Change in scope will pull Washington County out of project's crosshairs

The push for a controversial liquefied natural gas pipeline through Washington County was hit with another setback last week, this one linked to the bankruptcy of Bradwood Landing, the LNG terminal that would have been sited 77 miles west of Portland on the Columbia River.

In filings last week with federal energy regulators, Michael B. Burke, general manager of the Palomar natural gas pipeline project, announced the bankruptcy has killed the possibility that his project would include a western leg through Washington County. Instead, Palomar will focus exclusively on the eastern leg of the project.

Opponents of the Palomar project, a joint venture between NW Natural and TransCanada, had long suspected that without a terminal facility in the west, the Palomar project would turn into a regional infrastructure project. And with the fall of Bradwood Landing, that's exactly what's happened.

'We have listened carefully to public comment over the past three years and heard the concerns of state policymakers,' Burke wrote in a letter to elected officials. 'The new iteration of Palomar will address many of those concerns, including the elimination of any connection Palomar had to the bankrupt Bradwood Landing LNG terminal.'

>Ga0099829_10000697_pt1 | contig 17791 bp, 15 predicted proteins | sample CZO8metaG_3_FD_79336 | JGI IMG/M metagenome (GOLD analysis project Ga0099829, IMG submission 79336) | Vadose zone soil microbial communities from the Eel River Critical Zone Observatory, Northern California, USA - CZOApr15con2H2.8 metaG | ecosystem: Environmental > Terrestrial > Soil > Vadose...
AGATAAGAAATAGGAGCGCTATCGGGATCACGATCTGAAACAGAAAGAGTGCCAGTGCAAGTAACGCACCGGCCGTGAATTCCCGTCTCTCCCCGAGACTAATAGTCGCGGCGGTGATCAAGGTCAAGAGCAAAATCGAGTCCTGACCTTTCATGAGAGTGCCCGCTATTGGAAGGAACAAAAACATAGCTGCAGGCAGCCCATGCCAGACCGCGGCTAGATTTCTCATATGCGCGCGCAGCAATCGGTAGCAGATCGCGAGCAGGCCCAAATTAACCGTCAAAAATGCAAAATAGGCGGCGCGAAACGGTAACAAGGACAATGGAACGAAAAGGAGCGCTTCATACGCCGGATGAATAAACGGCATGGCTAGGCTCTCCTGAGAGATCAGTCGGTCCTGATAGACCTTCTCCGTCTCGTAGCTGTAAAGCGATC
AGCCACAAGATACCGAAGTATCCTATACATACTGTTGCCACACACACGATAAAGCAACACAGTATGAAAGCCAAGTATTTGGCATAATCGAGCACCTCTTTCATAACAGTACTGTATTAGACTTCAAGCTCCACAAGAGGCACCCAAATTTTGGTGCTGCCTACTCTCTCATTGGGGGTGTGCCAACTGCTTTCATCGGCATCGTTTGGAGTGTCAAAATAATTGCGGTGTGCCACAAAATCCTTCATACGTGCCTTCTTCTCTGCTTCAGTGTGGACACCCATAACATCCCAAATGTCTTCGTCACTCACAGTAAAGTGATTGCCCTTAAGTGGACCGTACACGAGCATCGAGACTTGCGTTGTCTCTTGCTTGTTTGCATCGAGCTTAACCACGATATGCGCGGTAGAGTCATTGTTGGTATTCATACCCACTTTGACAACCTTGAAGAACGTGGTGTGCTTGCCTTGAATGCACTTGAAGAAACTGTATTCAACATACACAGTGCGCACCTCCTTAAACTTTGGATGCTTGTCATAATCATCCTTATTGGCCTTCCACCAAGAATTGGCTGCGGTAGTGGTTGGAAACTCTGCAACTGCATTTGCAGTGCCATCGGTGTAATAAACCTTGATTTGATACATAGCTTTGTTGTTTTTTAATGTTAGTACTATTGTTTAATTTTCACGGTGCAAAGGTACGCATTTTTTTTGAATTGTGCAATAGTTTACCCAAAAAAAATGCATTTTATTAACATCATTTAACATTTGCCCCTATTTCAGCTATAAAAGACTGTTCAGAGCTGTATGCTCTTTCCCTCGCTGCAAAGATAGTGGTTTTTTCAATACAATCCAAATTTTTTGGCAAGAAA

The eastern leg of the project will also be adjusted. An agreement with the Confederated Tribes of the Warm Springs Reservation will allow the project to take a shorter route in the east, reducing its footprint in the Mt. Hood National Forest by 40 percent, and reducing the impact on the Deschutes River.

Forest Grove Mayor Pete Truax said he was happy to see the project reduced in scope.

'I can't help but think that since the Forest Grove City Council was the first such body in the state to go on the record in opposition to this project that we didn't play some small role in this result,' Truax said. 'The ruling protects our watershed and the line from that watershed to our water treatment reservoir at the top of Watercrest Road.'

Paul Sansone, a Gales Creek resident who has fought to oppose LNG development in Oregon, said the news isn't the end of the line.Two other LNG proposals are still slowly working through the regulatory process, including one that would have followed Palomar's route through western Washington County.

'Even though this battle appears to be finally drawing to a messy close, the barn door is still open,' Sansone said. 'The abundance of domestic gas, and a relatively inexpensive price compared to Asia, is a strong economic incentive for LNG export proposals which would still require highly damaging pipelines across Oregon with very little economic benefit to the state.'

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